Cases and controls were followed up at 3 and 6 months of the infant’s chronological age. These visits were carried out by either one of three trained research assistants or by ZD. At these visits, the infant’s underwent neurological and development examinations and were screened using the Denver Developmental Screening Test II (Denver-II). The Denver-II makes a valuable screening tool (83% sensitivity) with a high degree of test-retest and inter-examiner reliability [18, 19]. The Denver-II tests 4 domains; gross-motor, fine-motor, language and personal-social. Each test item is represented horizontally as a percentile age range (25–90%) for which it is normally estimated that the item can be achieved. A “fail” or “refusal” by the infant in an item to the left of the age line is classified as a “delay”, whilst a “fail” or “refusal” by the infant in an item through the 75–90% age percentile is classified as a “caution”. The final result was then scored as “normal” (no delays or 1 caution) or “suspect/abnormal” (≥2 cautions or ≥1 delay) in each of the four domains. We defined neurological sequelae as an abnormal Denver-II developmental screening test for any of the four domains or hypertonia and/or hyper-reflexia detected on examination. Infants with developmental delay were referred to occupational, physical and/or speech therapists. Visual and hearing assessments were not routinely tested on participants.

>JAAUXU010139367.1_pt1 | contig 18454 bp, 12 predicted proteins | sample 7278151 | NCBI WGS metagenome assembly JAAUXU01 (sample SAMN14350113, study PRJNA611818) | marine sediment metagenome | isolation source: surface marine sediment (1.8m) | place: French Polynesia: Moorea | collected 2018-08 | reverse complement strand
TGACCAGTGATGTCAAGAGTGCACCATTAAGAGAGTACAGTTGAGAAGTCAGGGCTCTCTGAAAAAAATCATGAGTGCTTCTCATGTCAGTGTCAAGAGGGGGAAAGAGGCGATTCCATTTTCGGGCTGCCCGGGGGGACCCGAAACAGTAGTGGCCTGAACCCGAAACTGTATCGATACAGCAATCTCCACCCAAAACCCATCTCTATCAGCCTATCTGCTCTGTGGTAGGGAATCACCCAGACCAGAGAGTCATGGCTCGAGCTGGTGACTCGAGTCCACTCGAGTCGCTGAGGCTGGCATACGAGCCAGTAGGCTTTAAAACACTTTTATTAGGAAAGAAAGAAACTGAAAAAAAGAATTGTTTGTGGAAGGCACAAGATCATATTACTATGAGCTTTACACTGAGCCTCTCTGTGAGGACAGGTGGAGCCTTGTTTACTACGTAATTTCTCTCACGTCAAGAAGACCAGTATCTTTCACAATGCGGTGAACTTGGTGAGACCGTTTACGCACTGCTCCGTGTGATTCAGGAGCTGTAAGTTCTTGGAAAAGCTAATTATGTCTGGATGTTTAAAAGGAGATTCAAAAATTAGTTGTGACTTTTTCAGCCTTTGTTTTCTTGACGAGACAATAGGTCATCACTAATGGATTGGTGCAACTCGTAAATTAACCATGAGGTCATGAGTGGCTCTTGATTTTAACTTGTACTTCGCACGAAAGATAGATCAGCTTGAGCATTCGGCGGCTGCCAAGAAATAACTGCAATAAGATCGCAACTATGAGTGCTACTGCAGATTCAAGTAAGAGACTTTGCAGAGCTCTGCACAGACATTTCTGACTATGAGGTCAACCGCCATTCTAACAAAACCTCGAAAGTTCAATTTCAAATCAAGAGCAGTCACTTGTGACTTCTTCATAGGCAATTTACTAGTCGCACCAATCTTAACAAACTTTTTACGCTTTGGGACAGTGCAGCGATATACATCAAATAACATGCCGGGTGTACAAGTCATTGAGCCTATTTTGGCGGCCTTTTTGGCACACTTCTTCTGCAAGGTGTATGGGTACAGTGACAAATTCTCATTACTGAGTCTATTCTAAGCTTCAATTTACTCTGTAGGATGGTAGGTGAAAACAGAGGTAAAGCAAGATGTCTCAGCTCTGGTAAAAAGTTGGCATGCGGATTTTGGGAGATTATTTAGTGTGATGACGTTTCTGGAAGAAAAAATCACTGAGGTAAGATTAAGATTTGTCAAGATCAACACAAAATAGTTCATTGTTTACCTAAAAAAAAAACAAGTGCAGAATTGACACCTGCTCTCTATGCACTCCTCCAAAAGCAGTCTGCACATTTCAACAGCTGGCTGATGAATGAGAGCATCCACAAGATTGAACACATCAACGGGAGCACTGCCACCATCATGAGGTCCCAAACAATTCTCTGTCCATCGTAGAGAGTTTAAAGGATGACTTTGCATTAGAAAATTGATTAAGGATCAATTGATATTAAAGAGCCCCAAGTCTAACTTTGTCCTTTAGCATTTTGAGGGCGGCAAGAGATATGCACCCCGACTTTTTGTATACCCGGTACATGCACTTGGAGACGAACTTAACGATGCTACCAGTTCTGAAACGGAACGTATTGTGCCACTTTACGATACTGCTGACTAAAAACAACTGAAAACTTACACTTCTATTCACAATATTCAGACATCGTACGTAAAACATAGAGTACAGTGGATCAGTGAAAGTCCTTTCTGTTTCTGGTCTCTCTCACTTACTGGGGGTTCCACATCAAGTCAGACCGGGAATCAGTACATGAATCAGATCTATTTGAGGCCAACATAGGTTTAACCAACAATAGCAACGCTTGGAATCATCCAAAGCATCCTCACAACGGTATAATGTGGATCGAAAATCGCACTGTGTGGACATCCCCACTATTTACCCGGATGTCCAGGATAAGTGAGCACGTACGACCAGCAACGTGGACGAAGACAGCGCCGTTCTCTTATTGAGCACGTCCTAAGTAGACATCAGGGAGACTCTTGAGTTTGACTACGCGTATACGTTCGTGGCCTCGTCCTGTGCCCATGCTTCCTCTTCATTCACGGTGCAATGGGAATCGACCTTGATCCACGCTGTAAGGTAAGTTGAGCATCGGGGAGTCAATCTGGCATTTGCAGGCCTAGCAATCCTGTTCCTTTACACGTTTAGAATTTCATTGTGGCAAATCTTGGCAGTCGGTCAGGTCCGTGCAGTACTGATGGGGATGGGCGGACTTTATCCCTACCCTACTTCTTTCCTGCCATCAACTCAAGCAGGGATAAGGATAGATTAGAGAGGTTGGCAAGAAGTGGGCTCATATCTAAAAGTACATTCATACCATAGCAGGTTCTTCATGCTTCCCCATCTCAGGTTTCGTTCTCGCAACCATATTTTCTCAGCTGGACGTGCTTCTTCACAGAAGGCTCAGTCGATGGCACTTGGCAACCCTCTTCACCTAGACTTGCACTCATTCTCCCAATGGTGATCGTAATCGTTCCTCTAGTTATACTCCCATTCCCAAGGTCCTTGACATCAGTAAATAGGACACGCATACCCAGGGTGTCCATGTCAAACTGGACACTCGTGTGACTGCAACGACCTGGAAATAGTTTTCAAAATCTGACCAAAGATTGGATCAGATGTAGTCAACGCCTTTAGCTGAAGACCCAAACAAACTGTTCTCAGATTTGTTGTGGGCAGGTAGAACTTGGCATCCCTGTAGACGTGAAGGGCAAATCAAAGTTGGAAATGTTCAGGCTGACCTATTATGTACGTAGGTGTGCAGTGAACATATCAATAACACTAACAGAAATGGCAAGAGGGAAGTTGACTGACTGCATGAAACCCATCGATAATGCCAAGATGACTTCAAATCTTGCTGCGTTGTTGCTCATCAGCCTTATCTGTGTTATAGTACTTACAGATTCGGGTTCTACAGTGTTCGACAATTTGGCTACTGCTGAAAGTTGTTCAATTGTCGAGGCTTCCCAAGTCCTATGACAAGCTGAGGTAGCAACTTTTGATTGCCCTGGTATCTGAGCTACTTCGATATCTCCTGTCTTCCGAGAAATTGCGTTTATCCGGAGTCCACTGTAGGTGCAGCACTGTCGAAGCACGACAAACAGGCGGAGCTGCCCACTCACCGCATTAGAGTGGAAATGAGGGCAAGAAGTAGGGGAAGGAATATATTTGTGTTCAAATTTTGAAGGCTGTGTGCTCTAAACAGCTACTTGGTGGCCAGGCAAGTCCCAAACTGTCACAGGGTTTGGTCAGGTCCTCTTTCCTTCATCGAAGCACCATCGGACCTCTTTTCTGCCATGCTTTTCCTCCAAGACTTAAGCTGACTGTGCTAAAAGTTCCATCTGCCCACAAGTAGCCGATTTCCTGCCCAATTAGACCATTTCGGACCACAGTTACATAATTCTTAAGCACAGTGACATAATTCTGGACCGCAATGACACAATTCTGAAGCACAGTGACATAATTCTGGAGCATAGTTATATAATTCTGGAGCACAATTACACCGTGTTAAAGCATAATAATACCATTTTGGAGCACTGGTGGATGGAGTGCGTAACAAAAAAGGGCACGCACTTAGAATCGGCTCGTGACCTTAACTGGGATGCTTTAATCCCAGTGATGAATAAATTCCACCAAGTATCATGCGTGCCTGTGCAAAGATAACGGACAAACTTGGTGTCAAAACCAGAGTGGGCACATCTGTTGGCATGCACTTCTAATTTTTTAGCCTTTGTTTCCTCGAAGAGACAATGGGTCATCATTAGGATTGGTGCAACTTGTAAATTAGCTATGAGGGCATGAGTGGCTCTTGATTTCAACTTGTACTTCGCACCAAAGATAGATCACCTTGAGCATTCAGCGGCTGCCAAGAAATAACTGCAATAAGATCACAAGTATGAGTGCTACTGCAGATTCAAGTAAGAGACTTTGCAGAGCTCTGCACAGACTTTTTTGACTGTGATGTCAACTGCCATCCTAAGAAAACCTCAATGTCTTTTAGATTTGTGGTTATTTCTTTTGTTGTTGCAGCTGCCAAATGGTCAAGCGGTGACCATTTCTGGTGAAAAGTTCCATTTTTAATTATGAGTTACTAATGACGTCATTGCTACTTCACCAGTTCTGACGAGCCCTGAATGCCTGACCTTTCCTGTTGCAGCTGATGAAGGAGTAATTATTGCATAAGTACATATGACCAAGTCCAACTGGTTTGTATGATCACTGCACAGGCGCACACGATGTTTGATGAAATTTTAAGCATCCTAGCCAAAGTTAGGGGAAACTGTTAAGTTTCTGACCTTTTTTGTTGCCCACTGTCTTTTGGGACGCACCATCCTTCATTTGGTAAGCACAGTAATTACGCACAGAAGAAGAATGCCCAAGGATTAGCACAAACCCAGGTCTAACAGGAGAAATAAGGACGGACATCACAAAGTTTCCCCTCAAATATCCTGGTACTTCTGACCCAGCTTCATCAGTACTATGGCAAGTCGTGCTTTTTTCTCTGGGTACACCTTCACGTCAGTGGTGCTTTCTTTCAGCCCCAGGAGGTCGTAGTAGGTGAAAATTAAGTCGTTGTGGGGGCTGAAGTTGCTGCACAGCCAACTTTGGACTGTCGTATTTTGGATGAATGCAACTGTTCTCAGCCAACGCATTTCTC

GBS was isolated from blood samples using the Bact/Alert microbial system (Organon Teknika, Durham, NC). Positive specimens were subsequently plated on blood or chocolate agar incubated both aerobically and at 35 degrees under 5–10% CO2, and observed for colony growth for 72 hours. Gram-staining was performed on CSF samples, which were also plated onto blood or chocolate agar plates, inoculated into an enrichment broth (Brain Heart Infusion, Diagnostics Media Production) and observed for colony growth for 72 hours. Specimens were also analyzed by a GBS antigen agglutination test if the CSF cell counts were suggestive of bacterial meningitis. Positive GBS isolates were serotyped and stored.